My Lords, as some noble Lords may know, I supported the campaign to leave the European Union with my vote and also with my finances—and I have the inheritance tax bill from HMRC to prove it. Despite the political and economic turmoil we are in, and the irritation of having to pay twice to help level the playing field, given that the remain-supporting Government pumped more than £9 million into their cause, I am an unrepentant leaver, with no regrets.
Along with many other Brexiteers, I do not say that capriciously or for cavalier reasons but because I am a democrat who is primarily and viscerally driven by the desire to regain our sovereignty. This prime motivation means that I cannot support the deal on offer, however naive, ideological or downright inflexible that makes me appear.
Flexibility, as it is currently understood, is not an unlimited good. Professor Richard Sennett describes how the meaning of flexibility has fundamentally changed. Originally it was derived from the observation that, though a tree may bend in the wind, its branches spring back to their original position. Flexibility denoted,
“the tree’s capacity both to yield and to recover, both the testing and the restoration of its form”.
The shape of the tree, its identity and identifiability as a tree are unchanged.
Today, he says, flexibility means the ability to move rapidly from one shape to another—to be always in flux and to have no essential shape at all. The tree to which I am referring is the structure of the United Kingdom and the sovereignty of our Parliament. The deal on offer, which we are strenuously told is a reasonable compromise requiring a flexible approach, requires us to morph into something that we are not. Its shape shifts the union of nations and makes a mockery of our sovereignty.
Under the proposed withdrawal agreement Bill, the United Kingdom will have no representation in the European Council, the European Commission, the European Parliament and the European Court of Justice. We will have no representation in the bodies which make laws that will continue directly to affect us. No one who actually makes or implements these laws will be accountable to us, and the names of those making and implementing those decisions will be unknown. It will mean government without the consent of those to be governed—yet as Abraham Lincoln said in his Nebraska speech in 1854:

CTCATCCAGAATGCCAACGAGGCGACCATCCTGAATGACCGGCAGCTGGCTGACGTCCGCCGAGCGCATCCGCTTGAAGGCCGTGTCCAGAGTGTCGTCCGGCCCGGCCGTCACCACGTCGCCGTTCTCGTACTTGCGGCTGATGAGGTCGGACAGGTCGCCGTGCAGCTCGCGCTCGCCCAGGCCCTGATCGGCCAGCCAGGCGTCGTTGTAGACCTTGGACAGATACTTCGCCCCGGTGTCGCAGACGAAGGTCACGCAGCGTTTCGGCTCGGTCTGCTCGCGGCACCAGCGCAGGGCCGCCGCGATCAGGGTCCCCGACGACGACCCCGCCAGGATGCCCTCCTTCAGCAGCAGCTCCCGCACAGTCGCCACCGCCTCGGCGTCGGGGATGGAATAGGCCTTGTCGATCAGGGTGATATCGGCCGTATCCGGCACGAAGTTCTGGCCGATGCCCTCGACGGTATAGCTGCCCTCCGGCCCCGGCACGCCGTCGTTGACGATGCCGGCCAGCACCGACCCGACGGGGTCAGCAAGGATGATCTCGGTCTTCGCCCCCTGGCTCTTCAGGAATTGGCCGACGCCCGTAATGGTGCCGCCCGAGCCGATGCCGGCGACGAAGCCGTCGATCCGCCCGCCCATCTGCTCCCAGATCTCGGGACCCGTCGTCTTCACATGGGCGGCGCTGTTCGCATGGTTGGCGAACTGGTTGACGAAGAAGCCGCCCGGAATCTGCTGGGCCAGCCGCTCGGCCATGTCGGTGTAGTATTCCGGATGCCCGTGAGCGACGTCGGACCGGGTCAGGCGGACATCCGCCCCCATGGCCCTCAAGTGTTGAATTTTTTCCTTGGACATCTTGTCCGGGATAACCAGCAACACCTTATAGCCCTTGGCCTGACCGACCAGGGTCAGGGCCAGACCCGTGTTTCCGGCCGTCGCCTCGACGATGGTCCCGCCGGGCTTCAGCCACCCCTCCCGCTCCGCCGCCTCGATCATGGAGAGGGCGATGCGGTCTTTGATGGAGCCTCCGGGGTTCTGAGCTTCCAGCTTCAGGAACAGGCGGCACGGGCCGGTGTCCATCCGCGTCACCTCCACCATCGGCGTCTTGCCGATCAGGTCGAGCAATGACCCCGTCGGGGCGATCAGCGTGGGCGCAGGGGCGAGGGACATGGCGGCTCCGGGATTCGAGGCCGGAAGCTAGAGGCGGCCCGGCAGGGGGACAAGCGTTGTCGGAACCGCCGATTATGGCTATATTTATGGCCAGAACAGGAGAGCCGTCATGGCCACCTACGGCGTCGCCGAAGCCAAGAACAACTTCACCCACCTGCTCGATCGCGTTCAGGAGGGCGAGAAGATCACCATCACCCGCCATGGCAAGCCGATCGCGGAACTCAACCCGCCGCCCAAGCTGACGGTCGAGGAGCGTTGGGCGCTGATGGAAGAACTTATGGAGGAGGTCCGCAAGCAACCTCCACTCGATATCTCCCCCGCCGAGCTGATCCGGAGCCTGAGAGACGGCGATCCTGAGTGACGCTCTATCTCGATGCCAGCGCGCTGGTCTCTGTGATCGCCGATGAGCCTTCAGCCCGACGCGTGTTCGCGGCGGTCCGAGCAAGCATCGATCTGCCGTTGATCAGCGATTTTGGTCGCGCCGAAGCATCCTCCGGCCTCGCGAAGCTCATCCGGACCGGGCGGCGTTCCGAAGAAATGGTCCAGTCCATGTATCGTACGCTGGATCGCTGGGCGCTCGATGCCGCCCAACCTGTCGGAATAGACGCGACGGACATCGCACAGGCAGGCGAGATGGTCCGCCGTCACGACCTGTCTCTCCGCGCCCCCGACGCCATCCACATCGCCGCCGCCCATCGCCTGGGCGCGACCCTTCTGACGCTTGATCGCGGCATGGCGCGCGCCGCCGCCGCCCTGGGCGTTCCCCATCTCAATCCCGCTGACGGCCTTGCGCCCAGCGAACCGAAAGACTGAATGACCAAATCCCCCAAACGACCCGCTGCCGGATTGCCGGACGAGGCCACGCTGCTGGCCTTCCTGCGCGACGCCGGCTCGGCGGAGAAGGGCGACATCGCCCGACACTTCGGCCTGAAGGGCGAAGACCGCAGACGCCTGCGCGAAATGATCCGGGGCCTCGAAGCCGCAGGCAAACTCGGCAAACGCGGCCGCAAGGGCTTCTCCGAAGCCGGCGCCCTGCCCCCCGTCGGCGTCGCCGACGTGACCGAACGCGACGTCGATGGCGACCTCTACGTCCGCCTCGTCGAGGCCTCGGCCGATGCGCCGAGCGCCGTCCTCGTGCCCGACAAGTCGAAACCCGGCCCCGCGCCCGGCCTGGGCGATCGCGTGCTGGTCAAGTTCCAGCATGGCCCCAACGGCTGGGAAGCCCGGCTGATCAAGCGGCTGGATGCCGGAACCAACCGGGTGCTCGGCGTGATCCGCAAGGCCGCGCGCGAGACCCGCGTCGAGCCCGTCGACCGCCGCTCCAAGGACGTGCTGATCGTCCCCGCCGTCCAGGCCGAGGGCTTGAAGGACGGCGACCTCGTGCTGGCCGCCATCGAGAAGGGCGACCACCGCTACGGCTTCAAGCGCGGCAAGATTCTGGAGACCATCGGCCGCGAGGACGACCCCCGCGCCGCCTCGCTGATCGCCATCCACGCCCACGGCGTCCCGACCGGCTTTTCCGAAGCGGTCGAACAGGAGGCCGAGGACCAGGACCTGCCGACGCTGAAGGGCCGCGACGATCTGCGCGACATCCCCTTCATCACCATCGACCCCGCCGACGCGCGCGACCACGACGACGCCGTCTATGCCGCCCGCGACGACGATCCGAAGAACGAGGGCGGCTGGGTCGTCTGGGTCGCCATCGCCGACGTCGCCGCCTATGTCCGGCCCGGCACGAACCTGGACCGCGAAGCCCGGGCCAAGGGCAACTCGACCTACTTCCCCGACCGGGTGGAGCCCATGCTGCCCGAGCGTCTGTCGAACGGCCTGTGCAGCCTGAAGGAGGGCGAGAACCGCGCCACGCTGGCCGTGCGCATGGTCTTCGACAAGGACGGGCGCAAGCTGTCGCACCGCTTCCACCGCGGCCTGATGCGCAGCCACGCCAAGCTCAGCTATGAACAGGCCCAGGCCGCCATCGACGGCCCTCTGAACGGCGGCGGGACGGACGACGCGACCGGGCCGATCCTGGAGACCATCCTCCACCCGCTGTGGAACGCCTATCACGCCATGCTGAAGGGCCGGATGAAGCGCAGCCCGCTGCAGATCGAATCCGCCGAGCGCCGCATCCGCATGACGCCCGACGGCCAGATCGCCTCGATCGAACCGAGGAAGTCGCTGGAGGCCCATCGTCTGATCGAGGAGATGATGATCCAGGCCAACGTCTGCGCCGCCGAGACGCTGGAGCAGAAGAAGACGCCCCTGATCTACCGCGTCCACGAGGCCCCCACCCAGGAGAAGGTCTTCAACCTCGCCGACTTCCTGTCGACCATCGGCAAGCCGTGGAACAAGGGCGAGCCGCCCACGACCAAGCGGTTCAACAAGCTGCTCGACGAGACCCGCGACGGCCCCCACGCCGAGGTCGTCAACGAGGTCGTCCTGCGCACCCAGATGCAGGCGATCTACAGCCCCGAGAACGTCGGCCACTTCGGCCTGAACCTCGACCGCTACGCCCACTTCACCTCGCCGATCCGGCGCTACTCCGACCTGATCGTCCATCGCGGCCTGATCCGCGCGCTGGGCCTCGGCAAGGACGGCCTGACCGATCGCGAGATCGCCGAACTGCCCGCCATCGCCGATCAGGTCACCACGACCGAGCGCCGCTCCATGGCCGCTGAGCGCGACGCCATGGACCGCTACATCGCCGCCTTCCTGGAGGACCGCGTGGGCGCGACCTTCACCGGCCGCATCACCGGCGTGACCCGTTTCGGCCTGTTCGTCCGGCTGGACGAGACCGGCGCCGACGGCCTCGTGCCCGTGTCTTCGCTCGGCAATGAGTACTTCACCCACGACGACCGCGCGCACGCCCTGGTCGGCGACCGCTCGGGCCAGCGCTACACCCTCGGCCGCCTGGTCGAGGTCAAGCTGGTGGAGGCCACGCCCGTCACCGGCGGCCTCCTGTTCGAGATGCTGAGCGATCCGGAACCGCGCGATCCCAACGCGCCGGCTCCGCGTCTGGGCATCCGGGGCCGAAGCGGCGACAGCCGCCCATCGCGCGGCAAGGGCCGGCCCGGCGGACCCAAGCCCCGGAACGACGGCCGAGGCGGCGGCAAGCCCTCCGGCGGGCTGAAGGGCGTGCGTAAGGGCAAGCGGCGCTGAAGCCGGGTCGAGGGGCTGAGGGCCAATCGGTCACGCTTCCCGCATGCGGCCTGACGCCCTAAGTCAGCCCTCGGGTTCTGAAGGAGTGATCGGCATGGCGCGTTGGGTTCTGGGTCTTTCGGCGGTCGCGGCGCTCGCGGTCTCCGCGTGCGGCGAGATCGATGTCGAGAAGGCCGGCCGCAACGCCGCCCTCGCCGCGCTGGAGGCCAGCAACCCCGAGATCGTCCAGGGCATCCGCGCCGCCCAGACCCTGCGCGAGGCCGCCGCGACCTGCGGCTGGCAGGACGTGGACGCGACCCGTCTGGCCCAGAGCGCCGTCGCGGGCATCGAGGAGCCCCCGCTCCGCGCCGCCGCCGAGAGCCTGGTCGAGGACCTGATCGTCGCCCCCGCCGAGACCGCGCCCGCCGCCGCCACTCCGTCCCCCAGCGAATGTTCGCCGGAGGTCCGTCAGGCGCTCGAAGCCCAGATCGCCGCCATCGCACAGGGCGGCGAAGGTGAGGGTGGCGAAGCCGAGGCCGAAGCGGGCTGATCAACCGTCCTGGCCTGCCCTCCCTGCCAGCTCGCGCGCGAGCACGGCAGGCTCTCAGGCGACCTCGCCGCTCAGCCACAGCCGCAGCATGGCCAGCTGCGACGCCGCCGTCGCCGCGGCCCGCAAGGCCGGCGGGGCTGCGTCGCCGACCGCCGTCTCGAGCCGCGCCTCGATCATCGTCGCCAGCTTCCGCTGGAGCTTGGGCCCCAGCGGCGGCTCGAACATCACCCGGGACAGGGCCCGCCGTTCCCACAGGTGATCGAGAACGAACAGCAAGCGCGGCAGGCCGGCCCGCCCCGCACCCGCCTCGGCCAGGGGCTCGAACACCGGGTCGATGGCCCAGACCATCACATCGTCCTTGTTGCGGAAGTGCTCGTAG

“No man is good enough to govern another man, without that other’s consent”.
Paraphrasing the Declaration of Independence, to secure every human being’s inalienable rights, which include liberty, Governments are instituted, and they derive their just powers from the consent of the governed. This has always been the problem with the European Union. It is why so many in this country chose to leave and why others across the land mass it controls are not enamoured with it. Who in this country, or in any of the other 27 countries, voted for Juncker, Tusk —or, of course, Selmayr or Barnier? Yet they wield disproportionate power over our everyday lives and will continue to do so under this draft agreement, despite the 2016 referendum result.
I fear that too many view this in the short term, just wanting a fix so that we can move on. In reality, it is a straitjacket that will ferment Europhobic division over the long term. It would be far better to adopt the spirit of adventure and freedom that has enabled us to walk a narrow path in the past and take the short-term pain that leaving on World Trade Organization terms might entail. For this reason, the Labour Motion, which emphatically rejects a WTO outcome regardless of the actual final deal, should itself be emphatically rejected.
Finally, the argument that we are not ready for what is otherwise called a no-deal exit is indefensible. A Government who have not prepared for a no-deal scenario have not acted responsibly, given the oft-repeated mantra that no deal is better than a bad deal. Somewhere along the line, this script was rewritten, and now we are being told that a bad deal is better than no deal. We must hold our nerve, as my noble friend Lady Meyer encouraged us to do just now, and we must push back, not just against this rewrite but against the flexible revision of democracy—otherwise it will shapeshift into something no longer identifiable as democracy. That is a divisive and unresolved inheritance that we do not want to pass on to future generations.